THE BLOG
09/23/2014 05:24 pm ET Updated Dec 06, 2017

Our Mindset About Disciplining Children Must Change

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By now I'm sure you have heard all there is to hear about Adrian Peterson, the NFL running back formerly of the Minnesota Vikings. If you haven't, here's the short version. Peterson has been indicted by Texas grand jury for reckless or negligent injury to a child. The indictment comes after it was revealed Peterson used a "switch," the slim part of a tree branch to discipline his 4-year-old son. It's been reported the whipping left the young boy with welts on his legs, buttocks and scrotum. Once all this came to light, Peterson was booked and then released, suspended from playing with the Vikings, only to be reactivated and now suspended yet again with pay as the case against him plays out. Let me first go on record and say in my opinion the actions carried out Adrian Peterson was and will always be labeled as abuse. The force and might that lead to welts and bruises suggests so.

The issue really got me to thinking about corporal punishment or whippings and/or spankings versus child abuse. Since the issue surrounding Adrian Peterson has come out, it has sparked national debate over something practically everyone in African-American community already knew. "If you want your children to do right or obey you, you whip them with a switch." I'm not saying this is a racial thing but more like a cultural thing. I have gone to school and worked with a number of people over the years and of all of those people there were two things that connected other African-Americans around me. We were both black and at some point in ours lives whether it be our parents, grandparents, aunt or uncle, being threatened with a switch or being hit by one was the second. Because of that I wanted to take this discussion to people I knew would have some very valuable input.

I grew up in a rather large and unorthodox family, with four other sisters, an older brother, four younger sisters and one younger brother. I think I've seen my fair share of switch-related whippings. So I went to the source -- my mother, sisters and brothers -- to ask a series of questions from all of them. I wanted to know from my mom her thoughts on corporal punishment as a form of discipline. I also wanted to hear from my siblings if the form of punishment worked for them and if they were scarred because of the whippings, either physically or emotionally. In the case of my mother who says discipline in a child's life is needed but not to the point of beating and causing bodily harm. In her case she pointed the scripture that reads, "Spare the rod, spoil the child." When I put the poll out to my sisters and brothers not everyone was able to get back to me but the three that did say the spankings or whippings they received didn't really matter. The overwhelming response was a whipping doesn't keep the child on the straight and narrow, if anything it brings that child to resent the parent. Three of my other friends who I really see as family wanted to get in on the conversation. One of them has no children and she has said she doesn't believe she will spank her children. The other has two children and she views whippings as an important part of a child's upbringing. She understands the difference between spankings and abuse. The last sister is a social worker and sees all kinds of abuse in homes in the area she serves in Los Angeles.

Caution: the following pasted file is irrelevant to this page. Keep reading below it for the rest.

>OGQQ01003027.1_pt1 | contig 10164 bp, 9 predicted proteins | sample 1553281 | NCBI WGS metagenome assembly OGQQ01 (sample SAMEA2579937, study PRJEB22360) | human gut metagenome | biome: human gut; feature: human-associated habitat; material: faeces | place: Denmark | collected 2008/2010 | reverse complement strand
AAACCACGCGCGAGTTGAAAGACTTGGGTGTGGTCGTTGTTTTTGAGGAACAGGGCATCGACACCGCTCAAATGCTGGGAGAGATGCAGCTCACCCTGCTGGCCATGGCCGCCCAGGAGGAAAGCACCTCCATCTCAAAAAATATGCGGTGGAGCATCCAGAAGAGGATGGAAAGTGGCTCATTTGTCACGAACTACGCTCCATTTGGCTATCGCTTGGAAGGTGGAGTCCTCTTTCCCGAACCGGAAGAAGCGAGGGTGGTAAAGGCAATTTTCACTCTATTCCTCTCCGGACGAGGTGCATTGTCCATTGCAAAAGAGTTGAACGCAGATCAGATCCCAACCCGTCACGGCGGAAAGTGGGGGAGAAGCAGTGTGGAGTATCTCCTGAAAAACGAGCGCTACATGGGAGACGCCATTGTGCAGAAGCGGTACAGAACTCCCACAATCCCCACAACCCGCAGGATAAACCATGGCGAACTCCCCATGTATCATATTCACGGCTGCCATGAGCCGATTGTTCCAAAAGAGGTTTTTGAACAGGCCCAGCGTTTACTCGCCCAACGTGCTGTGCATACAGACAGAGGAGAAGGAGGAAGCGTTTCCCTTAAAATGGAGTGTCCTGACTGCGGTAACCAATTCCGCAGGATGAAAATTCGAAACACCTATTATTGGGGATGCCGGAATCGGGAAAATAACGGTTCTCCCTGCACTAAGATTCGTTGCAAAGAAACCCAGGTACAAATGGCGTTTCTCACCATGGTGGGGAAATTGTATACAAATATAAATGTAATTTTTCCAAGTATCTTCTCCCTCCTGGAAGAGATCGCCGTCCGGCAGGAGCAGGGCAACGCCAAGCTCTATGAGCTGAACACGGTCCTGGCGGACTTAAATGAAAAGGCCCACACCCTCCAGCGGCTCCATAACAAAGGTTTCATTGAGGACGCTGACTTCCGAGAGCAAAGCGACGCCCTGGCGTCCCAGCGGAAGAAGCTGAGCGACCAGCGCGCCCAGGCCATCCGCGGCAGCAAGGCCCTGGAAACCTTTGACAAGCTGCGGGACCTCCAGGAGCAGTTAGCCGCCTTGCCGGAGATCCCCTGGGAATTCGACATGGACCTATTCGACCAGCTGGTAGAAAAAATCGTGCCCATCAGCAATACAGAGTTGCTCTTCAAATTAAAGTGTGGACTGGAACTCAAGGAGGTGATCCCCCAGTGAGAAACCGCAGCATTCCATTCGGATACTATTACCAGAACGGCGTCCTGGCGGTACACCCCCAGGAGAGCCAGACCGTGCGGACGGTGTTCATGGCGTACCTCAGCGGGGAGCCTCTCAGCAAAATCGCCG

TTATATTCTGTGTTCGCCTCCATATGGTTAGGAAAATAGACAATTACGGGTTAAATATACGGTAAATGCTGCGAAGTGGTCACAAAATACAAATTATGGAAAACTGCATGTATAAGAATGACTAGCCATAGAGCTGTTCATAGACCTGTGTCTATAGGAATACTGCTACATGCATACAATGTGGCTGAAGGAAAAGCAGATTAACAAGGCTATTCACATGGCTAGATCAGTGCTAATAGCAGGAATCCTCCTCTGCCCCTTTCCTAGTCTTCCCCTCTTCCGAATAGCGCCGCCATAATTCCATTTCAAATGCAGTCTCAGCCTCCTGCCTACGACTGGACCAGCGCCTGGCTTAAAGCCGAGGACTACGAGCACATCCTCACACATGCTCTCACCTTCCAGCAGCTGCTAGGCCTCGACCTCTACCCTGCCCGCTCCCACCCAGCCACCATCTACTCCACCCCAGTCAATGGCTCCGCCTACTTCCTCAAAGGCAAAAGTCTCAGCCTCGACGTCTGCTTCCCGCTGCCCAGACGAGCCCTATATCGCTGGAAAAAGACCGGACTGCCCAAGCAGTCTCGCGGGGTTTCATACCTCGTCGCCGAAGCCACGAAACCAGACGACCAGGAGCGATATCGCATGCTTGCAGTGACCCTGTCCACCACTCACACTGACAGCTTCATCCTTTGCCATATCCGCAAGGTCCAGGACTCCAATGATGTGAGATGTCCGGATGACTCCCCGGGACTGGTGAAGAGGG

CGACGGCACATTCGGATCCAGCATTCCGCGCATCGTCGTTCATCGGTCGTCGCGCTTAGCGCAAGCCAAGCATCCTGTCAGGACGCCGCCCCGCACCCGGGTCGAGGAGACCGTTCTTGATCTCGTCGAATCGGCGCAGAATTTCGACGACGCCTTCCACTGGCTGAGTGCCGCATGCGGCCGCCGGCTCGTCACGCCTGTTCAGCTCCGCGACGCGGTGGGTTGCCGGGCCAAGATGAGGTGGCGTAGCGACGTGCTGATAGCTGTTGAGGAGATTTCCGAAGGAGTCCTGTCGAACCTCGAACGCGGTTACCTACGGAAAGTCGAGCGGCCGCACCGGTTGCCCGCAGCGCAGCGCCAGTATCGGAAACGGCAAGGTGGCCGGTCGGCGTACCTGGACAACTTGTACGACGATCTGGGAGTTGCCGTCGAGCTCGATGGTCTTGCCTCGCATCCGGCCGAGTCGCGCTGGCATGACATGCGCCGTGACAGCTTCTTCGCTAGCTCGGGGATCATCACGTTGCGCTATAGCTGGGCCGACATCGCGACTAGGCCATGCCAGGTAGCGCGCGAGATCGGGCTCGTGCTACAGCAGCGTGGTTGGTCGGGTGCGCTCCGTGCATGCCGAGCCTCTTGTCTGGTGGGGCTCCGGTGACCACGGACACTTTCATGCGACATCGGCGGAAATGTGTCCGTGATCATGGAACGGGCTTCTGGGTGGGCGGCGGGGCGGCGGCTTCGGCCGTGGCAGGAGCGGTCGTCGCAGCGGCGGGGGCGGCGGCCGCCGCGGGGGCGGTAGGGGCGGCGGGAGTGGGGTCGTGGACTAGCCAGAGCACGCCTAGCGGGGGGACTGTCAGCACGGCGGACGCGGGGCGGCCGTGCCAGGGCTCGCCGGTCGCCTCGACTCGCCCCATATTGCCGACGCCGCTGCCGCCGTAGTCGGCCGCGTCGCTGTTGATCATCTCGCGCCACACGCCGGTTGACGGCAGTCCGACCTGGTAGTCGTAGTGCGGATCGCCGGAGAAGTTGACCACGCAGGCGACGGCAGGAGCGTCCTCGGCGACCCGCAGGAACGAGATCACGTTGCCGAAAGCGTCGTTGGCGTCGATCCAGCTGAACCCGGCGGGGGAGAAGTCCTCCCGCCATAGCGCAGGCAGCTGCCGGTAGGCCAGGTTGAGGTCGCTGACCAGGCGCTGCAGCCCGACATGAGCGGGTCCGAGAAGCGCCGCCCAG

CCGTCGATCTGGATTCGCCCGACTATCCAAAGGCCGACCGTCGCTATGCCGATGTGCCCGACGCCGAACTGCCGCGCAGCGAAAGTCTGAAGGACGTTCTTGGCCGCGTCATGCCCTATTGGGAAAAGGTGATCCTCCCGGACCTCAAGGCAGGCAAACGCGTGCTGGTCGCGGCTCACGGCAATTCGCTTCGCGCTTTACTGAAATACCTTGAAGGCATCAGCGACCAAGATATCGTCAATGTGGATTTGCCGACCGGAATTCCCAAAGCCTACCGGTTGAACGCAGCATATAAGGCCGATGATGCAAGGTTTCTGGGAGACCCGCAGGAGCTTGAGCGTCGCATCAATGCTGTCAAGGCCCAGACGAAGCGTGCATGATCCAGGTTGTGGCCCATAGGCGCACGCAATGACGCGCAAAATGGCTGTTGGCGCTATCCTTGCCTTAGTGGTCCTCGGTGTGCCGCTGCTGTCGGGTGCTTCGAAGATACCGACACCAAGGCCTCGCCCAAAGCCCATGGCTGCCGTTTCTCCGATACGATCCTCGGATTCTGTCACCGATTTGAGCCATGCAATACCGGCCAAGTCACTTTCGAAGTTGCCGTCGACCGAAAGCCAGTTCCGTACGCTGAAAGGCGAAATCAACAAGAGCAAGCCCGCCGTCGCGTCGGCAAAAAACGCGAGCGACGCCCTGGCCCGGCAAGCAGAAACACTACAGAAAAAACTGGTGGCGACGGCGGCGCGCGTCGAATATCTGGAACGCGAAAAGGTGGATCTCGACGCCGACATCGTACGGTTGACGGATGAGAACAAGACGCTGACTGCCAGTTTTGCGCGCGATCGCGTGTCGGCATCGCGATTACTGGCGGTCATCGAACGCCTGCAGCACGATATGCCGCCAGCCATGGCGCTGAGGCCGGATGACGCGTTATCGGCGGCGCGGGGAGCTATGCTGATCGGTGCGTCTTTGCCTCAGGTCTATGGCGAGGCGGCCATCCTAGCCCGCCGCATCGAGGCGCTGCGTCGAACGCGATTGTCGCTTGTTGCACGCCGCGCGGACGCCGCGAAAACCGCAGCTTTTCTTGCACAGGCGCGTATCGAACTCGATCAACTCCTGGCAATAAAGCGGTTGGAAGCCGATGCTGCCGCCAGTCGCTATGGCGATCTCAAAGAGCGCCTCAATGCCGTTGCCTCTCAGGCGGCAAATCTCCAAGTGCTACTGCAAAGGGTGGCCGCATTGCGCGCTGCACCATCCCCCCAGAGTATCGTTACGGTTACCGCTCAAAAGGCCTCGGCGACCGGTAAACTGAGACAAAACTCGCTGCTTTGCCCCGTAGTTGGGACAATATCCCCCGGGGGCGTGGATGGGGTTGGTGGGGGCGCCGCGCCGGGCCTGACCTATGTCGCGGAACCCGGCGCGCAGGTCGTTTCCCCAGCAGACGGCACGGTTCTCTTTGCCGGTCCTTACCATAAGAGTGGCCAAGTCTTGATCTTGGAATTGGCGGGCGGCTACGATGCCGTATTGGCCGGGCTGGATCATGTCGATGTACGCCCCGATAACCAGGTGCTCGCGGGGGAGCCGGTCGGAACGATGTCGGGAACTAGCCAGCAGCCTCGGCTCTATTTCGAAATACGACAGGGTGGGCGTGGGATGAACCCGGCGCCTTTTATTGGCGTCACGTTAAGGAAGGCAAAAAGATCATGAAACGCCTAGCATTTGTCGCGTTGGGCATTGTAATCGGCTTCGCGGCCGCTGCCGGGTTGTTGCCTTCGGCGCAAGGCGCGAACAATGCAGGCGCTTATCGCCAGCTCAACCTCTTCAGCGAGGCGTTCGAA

Which brings me to my thoughts and beliefs. I wanted to explore this more because, what Adrian Peterson did was entirely wrong in my eyes. The welts and bruises are extremely excessive for disciplining a child. It is important for parents to hold children responsible for their actions but what is not acceptable is abuse. Adrian Peterson went overboard and in the middle of disciplining his son must have forgot his own strength. Now, I'm in not position to tell any parent how to discipline their child because I am not a parent but I do know right and wrong and it is wrong to think because you beat a child into submission that the outcome may change. Our and I say our because I want to go back to that saying of "It takes a village to raise a child." Our mindset must change on discipline and the manner in which our children are disciplined when behaving badly. I have never been a proponent of spanking or whipping children and because it's so apparent the African-American community has such deep history on this subject maybe this should be the wake up call needed to understand it just doesn't work. Take a moment and look back on the history, our ancestors were beat and bruised in such a way only to force them to obey. The cycle has to be broken. This issue is much bigger than Adrian Peterson; he unfortunately was just the lightening rod to start the conversation.